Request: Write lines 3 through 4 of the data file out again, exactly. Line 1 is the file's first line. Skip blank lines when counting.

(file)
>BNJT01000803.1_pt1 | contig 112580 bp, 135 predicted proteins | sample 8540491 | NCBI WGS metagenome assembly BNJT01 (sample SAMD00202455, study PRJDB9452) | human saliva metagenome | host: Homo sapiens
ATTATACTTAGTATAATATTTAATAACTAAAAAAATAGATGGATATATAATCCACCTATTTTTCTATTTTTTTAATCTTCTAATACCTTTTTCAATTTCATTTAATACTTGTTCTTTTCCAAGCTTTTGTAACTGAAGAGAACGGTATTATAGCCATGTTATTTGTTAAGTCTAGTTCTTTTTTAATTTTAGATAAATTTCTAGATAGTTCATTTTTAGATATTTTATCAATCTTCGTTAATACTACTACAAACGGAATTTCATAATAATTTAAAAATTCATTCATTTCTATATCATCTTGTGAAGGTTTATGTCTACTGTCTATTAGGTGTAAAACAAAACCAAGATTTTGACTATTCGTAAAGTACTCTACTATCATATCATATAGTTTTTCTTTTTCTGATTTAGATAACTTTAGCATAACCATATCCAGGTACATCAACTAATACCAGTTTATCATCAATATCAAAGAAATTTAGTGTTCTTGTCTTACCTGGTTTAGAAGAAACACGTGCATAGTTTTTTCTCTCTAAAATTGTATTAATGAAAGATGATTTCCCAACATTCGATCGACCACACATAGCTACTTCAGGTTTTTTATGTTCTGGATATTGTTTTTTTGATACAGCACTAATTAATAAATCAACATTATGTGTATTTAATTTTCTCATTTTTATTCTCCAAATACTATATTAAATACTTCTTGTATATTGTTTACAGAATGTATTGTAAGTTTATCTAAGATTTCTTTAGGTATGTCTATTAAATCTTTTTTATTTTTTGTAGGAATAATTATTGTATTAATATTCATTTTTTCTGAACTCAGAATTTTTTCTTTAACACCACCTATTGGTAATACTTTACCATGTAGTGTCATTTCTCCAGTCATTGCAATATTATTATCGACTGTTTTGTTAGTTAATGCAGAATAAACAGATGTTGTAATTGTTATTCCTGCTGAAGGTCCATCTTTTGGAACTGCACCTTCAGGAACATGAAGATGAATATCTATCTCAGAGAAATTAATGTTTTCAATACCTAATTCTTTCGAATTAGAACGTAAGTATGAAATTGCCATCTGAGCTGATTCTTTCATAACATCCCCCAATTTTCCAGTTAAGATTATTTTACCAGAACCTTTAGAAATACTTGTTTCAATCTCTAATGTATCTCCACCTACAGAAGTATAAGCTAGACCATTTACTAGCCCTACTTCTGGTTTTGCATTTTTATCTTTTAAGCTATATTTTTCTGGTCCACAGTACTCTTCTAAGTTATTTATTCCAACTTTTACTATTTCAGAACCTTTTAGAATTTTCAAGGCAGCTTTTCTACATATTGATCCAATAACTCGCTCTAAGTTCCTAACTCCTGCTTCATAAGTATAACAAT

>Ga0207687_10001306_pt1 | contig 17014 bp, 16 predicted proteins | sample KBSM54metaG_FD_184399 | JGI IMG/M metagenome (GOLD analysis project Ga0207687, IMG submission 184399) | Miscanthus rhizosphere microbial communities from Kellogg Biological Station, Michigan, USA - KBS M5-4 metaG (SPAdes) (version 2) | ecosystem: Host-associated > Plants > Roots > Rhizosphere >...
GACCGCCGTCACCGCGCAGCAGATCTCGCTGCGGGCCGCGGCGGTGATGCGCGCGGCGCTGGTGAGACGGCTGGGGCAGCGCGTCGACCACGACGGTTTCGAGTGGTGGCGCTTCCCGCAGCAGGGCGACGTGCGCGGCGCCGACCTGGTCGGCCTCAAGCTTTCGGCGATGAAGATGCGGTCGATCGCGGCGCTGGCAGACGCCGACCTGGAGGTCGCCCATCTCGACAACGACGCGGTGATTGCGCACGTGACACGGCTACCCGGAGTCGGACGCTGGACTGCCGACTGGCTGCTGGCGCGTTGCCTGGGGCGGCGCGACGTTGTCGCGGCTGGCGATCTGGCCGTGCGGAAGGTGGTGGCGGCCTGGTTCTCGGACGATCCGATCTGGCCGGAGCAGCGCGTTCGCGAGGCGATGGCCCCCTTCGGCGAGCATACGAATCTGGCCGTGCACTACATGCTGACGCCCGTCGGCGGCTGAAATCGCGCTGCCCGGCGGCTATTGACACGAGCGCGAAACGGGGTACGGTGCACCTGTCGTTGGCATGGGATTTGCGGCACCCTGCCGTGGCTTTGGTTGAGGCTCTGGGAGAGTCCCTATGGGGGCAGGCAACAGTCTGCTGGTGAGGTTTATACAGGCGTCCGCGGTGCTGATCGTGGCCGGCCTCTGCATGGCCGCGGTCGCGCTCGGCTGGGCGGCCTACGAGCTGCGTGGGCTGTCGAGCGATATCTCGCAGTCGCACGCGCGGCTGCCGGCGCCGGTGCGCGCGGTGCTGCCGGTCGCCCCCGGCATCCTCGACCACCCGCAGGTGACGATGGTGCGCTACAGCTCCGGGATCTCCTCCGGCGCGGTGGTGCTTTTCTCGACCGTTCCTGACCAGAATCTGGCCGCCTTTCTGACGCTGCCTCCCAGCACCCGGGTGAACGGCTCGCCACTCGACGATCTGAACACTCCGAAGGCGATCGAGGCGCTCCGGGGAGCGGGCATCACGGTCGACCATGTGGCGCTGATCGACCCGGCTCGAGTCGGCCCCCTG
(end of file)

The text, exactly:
>Ga0207687_10001306_pt1 | contig 17014 bp, 16 predicted proteins | sample KBSM54metaG_FD_184399 | JGI IMG/M metagenome (GOLD analysis project Ga0207687, IMG submission 184399) | Miscanthus rhizosphere microbial communities from Kellogg Biological Station, Michigan, USA - KBS M5-4 metaG (SPAdes) (version 2) | ecosystem: Host-associated > Plants > Roots > Rhizosphere >...
GACCGCCGTCACCGCGCAGCAGATCTCGCTGCGGGCCGCGGCGGTGATGCGCGCGGCGCTGGTGAGACGGCTGGGGCAGCGCGTCGACCACGACGGTTTCGAGTGGTGGCGCTTCCCGCAGCAGGGCGACGTGCGCGGCGCCGACCTGGTCGGCCTCAAGCTTTCGGCGATGAAGATGCGGTCGATCGCGGCGCTGGCAGACGCCGACCTGGAGGTCGCCCATCTCGACAACGACGCGGTGATTGCGCACGTGACACGGCTACCCGGAGTCGGACGCTGGACTGCCGACTGGCTGCTGGCGCGTTGCCTGGGGCGGCGCGACGTTGTCGCGGCTGGCGATCTGGCCGTGCGGAAGGTGGTGGCGGCCTGGTTCTCGGACGATCCGATCTGGCCGGAGCAGCGCGTTCGCGAGGCGATGGCCCCCTTCGGCGAGCATACGAATCTGGCCGTGCACTACATGCTGACGCCCGTCGGCGGCTGAAATCGCGCTGCCCGGCGGCTATTGACACGAGCGCGAAACGGGGTACGGTGCACCTGTCGTTGGCATGGGATTTGCGGCACCCTGCCGTGGCTTTGGTTGAGGCTCTGGGAGAGTCCCTATGGGGGCAGGCAACAGTCTGCTGGTGAGGTTTATACAGGCGTCCGCGGTGCTGATCGTGGCCGGCCTCTGCATGGCCGCGGTCGCGCTCGGCTGGGCGGCCTACGAGCTGCGTGGGCTGTCGAGCGATATCTCGCAGTCGCACGCGCGGCTGCCGGCGCCGGTGCGCGCGGTGCTGCCGGTCGCCCCCGGCATCCTCGACCACCCGCAGGTGACGATGGTGCGCTACAGCTCCGGGATCTCCTCCGGCGCGGTGGTGCTTTTCTCGACCGTTCCTGACCAGAATCTGGCCGCCTTTCTGACGCTGCCTCCCAGCACCCGGGTGAACGGCTCGCCACTCGACGATCTGAACACTCCGAAGGCGATCGAGGCGCTCCGGGGAGCGGGCATCACGGTCGACCATGTGGCGCTGATCGACCCGGCTCGAGTCGGCCCCCTG